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1.0 Introduction

1.1 Crisis: The Disintegration of the Monitor

NOAA has determined that the collapse of the Monitor's hull is imminent. Photographic evidence from the Monitor National Marine Sanctuary clearly shows that there has been a marked increase in the rate of deterioration of the Monitor's hull during the past five years. The Monitor was first mapped in April, 1974, shortly after it was located off Cape Hatteras, North Carolina, the previous August. The mapping expedition produced a detailed photomosaic of the wreck that has served for nearly two decades as the initial reference for assessing changes to the site. Since its discovery, the Monitor has suffered notable deterioration of almost every portion of its hull, with the most extensive damage occurring in the stern.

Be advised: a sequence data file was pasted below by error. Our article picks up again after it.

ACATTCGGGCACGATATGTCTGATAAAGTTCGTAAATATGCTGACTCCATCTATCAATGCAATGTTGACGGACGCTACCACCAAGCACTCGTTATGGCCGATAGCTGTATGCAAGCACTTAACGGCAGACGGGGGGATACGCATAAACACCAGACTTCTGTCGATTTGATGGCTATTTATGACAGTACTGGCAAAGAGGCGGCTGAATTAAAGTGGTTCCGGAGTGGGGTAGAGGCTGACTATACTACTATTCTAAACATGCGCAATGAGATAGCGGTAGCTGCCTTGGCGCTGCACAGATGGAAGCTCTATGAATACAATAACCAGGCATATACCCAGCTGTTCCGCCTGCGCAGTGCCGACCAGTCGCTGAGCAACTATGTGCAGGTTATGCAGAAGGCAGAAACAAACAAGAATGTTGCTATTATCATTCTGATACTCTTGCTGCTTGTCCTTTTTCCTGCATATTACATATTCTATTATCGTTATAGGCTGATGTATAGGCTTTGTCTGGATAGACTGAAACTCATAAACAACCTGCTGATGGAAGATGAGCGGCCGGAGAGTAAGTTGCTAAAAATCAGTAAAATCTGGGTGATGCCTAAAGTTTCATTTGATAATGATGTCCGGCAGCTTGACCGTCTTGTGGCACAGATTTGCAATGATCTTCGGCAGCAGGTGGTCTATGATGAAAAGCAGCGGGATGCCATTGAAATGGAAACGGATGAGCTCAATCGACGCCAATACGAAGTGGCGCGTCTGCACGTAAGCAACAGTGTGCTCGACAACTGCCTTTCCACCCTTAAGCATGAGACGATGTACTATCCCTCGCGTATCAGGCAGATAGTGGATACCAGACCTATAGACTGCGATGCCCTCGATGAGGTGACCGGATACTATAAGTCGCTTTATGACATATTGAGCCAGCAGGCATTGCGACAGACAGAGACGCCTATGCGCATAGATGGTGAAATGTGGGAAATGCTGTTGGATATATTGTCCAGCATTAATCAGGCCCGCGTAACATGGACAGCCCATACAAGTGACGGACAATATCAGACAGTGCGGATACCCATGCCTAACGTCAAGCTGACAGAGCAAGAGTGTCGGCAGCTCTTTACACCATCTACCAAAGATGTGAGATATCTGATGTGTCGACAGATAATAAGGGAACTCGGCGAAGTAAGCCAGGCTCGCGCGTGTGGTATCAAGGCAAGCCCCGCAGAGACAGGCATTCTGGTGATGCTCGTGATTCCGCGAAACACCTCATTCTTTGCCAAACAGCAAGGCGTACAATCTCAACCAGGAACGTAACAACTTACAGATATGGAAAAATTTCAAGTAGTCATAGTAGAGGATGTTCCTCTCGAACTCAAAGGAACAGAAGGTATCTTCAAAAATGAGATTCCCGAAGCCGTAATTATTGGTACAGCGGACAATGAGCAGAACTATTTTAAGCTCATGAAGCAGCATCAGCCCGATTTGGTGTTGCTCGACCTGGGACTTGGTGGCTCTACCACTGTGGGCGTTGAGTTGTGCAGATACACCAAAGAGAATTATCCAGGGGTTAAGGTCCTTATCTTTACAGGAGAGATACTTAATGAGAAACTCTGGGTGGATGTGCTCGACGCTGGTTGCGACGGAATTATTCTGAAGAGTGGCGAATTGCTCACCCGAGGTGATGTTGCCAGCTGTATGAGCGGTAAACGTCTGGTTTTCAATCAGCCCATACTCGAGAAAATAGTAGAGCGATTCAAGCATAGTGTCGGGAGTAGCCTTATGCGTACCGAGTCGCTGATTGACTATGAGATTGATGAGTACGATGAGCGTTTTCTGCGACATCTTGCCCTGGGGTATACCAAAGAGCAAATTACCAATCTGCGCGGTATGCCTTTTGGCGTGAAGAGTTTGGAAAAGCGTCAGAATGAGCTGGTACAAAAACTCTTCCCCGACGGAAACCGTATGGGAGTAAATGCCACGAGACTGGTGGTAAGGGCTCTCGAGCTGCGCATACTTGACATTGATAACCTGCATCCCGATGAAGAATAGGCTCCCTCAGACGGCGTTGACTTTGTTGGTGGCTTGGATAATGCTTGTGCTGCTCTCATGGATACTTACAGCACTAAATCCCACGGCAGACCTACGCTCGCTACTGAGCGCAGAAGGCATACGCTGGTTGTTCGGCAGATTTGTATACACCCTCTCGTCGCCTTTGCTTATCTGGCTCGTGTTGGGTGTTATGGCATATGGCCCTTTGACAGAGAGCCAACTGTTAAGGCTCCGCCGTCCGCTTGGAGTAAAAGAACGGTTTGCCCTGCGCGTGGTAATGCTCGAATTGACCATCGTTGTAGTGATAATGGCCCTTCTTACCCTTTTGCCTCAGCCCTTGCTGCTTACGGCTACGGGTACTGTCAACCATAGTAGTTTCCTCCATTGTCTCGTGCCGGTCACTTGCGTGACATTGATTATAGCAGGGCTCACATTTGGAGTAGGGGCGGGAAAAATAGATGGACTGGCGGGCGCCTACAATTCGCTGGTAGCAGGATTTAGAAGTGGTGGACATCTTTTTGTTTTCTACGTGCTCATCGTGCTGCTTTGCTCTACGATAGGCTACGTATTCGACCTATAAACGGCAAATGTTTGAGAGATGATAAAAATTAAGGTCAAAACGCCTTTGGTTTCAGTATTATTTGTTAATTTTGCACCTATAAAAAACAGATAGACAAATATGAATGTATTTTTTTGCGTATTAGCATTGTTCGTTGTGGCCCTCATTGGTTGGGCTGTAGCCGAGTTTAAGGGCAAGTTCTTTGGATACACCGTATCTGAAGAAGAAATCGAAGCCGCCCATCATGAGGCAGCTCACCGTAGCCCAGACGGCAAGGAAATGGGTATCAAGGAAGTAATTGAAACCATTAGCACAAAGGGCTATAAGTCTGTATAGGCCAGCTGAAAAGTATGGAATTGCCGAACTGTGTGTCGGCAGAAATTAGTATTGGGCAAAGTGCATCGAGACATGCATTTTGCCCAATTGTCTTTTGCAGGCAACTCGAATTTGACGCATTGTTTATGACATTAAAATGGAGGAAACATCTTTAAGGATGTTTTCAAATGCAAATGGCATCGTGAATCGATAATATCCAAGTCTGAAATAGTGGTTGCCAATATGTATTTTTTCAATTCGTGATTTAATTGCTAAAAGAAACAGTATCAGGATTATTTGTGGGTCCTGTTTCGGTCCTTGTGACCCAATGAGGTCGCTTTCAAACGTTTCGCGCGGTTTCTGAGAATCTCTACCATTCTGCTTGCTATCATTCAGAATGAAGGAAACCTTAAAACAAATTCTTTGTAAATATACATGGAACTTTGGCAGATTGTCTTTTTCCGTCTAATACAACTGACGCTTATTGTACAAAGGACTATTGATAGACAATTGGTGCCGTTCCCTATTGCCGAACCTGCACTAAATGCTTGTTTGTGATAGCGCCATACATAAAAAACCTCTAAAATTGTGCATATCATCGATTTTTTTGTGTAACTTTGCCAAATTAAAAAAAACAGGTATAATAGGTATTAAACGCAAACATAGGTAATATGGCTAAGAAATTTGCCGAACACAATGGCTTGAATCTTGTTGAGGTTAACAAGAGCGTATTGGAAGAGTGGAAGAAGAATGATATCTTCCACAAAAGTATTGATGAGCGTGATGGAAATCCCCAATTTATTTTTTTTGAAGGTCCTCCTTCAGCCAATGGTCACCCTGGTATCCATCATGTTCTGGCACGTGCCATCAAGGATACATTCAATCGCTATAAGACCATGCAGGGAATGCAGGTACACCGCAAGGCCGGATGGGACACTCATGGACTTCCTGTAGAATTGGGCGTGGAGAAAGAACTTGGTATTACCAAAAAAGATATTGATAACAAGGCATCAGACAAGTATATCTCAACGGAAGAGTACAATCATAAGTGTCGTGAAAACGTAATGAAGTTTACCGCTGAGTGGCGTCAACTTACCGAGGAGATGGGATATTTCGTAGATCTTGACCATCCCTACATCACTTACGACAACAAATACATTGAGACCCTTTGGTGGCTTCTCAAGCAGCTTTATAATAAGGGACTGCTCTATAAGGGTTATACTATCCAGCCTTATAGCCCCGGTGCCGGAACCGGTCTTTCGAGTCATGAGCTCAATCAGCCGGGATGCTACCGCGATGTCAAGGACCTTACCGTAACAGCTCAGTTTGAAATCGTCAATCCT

This accelerated deterioration apparently results from several causes. The primary long-term factor contributing to hull deterioration is exposure to the high-current, high-temperature, saltwater environment. The Monitor's iron components are being reduced by corrosion and electrochemical action while the wooden structures are suffering cellular deterioration and destruction by shipworms. There are also human causes. In 1991, a private fishing vessel was cited by the U. S. Coast Guard for illegal anchoring in the Sanctuary. Evidence documented by NOAA suggests that stresses on the hull caused by that anchoring incident almost certainly initiated a chain reaction of deterioration in the Monitor's stern. Over the years and as recently as 1997, commercial fishing gear has been found tangled in the wreck, signalling the potential for even more extensive damage.

There is a general consensus that the Monitor's hull has reached a critical state of decomposition beyond which catastrophic collapse could occur at any time. In 1990, even before the anchoring incident, a NOAA consultant reported that without corrective action the

Charting a New Course for the Monitor /